Grandparent Memories and What's to Come

By Sarah Newman

It was the Christmas of 1983 when we started out on our annual trek from Omaha to Minnesota for the holiday.  I was three, my middle brother was 1 and my baby brother was 10 months old. This would be the first of many Christmas’ we would drive to see my grandparents who lived 6 hours north of our hometown; over the Nebraska border, through the Iowa cornfields, and halfway through the state of 10,000 lakes.  As the years grew, along with my sibling count, we would add summer vacations and Thanksgiving breaks to our family tradition celebrations with my grandparents. But this particular memory lives vividly in my mind, even though I was only 3.


My grandparents lived in Northfield, MN. The city smelled like malt-o'meal immediately upon entry.  That’s because that’s where malt-o’meal was born. My grandparents had tall thin evergreen trees that lined the end of their backyard, and a huge swooping weeping willow in their front yard. They lived down the street from an elementary school, which means we had access to the playground any time we were there. Most times, the Minnesota winters were a bit harsh to enjoy them.


The Christmas of 1983 stands out. Our family of five was four hours into our drive and it started to snow.  My parent’s old Chevy Chevette wasn’t the most reliable car. With rapidly dropping temps and two hours left to drive, the alternator went out.  Stranded on the side of the road, a policeman came to our rescue and and dropped us off at the local Happy Chef to wait for my grandfather to come pick us up. It was close to midnight before he could get to the restaurant because of the blizzard, and it was close to 2 am before we would be safely delivered to my grandparents home.. My parents had to leave our car in this small town to get worked on for a few days, so we stayed with my grandparents and enjoyed the holiday. Now that I am an adult, I’m sure that my parents do not relish in the memory of the audacious Happy Chef figurine greeting us as we pulled up to the restaurant, and I must admit,  they hid their stress and anxiety that holiday season really well. 


My grandparents rarely came to visit us in Omaha, but my memories of Minnesota were always full of joy and laughter.  My grandma never slept, and was always perched in her kitchen chair early in the morning reading the paper, finishing her crossword puzzles, drinking multiple pots of coffee and smoking far too many cigarettes.  My brothers and I always laughed with her in the early mornings because the kitchen chairs swirled, and as you turned them from side to side, they creaked. It annoyed my grandma so much she would say, “You kids are driving me up the walls!”  For some reason my brothers and I really got a kick out of her and that screeching voice, and we would swivel in the chairs even more. 


It’s memories like these over the years that make those visits with my grandparents special.  My grandparents were never a part of our daily lives; only a few days out of the year did we spend copious amounts of time with them, on their territory.  The time together usually involved washing dishes because they didn’t have a dishwasher, working on a 1,000 piece puzzle because that’s another thing my grandma really enjoyed, my grandfather paying me to wrap my grandmother’s Christmas gifts, teaching myself how to play their organ, and watching too much Nickelodeon because they had cable tv and we didn’t. I could keep going, but I’ll pause my trip down memory lane, for now. .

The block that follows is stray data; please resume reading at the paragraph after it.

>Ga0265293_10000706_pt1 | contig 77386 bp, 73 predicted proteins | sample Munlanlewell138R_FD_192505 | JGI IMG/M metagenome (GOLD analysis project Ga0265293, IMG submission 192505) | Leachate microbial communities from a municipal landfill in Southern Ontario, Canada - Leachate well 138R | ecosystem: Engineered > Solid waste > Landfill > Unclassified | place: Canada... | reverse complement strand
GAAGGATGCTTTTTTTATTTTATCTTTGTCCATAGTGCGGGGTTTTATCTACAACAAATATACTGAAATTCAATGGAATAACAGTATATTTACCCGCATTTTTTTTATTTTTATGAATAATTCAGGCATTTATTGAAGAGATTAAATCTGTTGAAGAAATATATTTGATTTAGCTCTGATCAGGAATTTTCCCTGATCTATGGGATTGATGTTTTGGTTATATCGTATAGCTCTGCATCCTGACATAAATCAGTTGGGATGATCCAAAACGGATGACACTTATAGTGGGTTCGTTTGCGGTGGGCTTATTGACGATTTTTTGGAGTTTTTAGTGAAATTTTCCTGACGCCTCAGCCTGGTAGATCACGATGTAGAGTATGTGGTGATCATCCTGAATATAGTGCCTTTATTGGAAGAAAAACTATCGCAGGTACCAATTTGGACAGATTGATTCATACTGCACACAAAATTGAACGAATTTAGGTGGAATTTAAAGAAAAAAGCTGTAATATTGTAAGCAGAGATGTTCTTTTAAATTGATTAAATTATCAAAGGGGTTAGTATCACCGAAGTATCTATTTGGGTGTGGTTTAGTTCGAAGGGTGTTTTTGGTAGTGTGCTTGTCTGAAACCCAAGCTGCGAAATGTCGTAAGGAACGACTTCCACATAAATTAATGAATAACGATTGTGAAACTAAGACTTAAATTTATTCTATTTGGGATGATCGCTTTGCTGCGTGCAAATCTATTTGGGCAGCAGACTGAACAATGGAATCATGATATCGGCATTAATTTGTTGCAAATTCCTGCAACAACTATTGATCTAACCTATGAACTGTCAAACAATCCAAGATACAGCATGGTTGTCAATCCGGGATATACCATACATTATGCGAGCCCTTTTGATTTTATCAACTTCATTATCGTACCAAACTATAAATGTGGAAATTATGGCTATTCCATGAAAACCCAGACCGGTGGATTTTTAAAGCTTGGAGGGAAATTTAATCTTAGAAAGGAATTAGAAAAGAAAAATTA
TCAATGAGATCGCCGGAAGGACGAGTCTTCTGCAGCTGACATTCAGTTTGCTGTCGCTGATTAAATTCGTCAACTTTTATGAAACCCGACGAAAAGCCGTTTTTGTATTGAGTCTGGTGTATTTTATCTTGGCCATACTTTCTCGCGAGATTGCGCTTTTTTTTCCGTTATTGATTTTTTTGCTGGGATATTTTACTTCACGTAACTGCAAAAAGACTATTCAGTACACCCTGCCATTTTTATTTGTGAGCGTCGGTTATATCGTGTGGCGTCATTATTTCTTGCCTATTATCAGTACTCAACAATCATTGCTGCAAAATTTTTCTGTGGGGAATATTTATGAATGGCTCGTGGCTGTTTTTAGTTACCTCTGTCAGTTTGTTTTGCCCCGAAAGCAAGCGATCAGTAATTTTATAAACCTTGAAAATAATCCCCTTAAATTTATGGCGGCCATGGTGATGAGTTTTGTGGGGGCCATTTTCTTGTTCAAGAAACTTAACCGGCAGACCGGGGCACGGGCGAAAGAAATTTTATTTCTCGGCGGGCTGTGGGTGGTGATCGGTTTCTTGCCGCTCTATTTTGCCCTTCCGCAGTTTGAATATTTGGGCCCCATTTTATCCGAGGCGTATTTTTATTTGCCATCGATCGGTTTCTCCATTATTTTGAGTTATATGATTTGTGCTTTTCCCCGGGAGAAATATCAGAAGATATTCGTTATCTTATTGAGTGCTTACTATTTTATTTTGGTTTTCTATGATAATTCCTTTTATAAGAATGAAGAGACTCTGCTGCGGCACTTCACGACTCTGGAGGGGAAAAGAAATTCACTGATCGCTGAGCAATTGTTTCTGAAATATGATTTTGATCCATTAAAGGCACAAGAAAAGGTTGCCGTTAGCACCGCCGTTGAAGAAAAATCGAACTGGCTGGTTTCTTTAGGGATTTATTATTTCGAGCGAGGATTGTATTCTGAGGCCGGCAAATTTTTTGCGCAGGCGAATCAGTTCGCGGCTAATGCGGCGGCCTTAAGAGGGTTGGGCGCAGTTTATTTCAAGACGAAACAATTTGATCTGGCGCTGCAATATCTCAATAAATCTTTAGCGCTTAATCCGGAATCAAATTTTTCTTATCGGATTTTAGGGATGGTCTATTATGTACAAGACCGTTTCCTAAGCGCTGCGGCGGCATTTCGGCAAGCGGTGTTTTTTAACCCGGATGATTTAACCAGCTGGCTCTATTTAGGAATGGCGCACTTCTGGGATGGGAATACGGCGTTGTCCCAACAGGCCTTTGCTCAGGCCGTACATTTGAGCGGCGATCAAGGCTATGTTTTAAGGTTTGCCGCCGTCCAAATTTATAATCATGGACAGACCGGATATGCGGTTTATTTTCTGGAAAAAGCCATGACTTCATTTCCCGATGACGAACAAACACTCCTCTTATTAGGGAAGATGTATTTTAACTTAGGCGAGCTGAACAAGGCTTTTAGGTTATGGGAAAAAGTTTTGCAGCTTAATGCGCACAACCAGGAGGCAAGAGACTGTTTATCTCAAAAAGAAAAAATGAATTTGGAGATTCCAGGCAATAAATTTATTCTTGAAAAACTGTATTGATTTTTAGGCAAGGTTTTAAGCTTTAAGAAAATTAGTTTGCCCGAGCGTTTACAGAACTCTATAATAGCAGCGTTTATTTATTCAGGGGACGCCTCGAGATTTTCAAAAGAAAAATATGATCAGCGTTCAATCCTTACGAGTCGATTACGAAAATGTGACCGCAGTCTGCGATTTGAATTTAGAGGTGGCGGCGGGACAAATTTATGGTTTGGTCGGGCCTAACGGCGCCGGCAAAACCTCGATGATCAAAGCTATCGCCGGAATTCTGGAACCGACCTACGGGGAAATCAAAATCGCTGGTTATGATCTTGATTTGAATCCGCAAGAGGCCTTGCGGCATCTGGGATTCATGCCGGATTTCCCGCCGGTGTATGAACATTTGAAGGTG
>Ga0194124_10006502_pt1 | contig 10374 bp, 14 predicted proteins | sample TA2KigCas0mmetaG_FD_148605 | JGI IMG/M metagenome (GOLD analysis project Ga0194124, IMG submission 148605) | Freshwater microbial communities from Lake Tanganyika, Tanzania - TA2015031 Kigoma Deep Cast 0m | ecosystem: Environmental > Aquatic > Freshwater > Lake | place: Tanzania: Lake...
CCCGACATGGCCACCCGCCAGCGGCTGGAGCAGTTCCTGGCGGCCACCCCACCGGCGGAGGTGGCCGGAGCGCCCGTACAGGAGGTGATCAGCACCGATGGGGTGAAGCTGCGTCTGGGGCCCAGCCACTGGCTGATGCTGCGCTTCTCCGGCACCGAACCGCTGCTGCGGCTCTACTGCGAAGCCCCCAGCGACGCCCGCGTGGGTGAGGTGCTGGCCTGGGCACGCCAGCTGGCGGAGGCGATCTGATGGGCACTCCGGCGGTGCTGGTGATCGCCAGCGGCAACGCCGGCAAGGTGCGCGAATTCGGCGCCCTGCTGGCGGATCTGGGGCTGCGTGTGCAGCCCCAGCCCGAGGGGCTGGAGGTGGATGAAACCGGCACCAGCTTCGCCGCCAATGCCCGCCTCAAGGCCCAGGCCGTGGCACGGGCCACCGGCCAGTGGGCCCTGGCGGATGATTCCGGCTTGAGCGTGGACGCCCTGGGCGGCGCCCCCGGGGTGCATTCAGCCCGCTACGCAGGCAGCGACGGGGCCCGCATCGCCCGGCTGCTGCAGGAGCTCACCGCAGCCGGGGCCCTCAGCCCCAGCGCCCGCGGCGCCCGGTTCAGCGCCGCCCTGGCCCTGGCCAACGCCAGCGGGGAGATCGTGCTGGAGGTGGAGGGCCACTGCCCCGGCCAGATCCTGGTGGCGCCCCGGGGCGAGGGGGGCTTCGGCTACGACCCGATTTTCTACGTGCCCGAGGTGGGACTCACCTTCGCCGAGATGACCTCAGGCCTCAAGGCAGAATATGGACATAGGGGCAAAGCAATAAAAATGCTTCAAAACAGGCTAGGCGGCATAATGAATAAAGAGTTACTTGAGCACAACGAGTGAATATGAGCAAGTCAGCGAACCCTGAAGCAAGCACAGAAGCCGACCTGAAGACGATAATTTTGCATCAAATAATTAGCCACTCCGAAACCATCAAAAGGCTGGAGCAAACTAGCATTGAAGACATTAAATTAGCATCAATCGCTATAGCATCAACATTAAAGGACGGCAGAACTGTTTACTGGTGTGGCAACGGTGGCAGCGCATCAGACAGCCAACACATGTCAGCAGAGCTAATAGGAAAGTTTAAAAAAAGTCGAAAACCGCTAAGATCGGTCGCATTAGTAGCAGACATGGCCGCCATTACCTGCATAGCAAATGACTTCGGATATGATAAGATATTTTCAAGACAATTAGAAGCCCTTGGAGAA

Fast forward many years… and my husband and I have four kids ranging in age from two to twelve.  We live 1 mile from my parent’s doorstep. My kids are growing up in a completely different grandparent environment from the one I knew as a kid. And it makes me wonder so many things...


The first one being: how in the world did my parents survive without either of their parents or extended family in town or nearby?  For the past 12 years it has been a daily habit to call upon my parents for help whether it be last minute school pick ups, invites for dinners, taking my kids shopping for school clothes, or the occasional overnights so my husband and I can have a break!  But this may be my own selfishness shining through.


The one thing I wonder about most is how my children will reflect back on their grandparent situation.  I am grateful for the memories made with my grandparents who lived so far, and I will cherish them for all my years.  My experience is not one bit close to how my kids are experiencing their relationship with their grandparents. In 20 years time, I look forward to reflecting back on the memories the two generations will share together.  I can only hope they are as vivid and memorable as mine with my grandparents!


The other day my daughter turned 10.  My mom and dad’s gift to my daughter was a sewing class. My mom took her to pick out the fabric, dropped her off at the class, and took her to lunch after the class was over. She then signed her up for another class and the two talked about what she is going to make at the next two classes!  Cheers to a different type of memory, and a completely different story for the books!


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Sarah is a mom to 4 kiddos ranging from 2y/o-12y/o. She and her husband reside in Denver. CO. She enjoys trips to the beach and spending time gathering women together to socialize and build community. She also co-hosts a LIVE video on FB/Insta every Tuesday at 11:30am MST on the Families of Character page. Check her out!




Jordan Langdon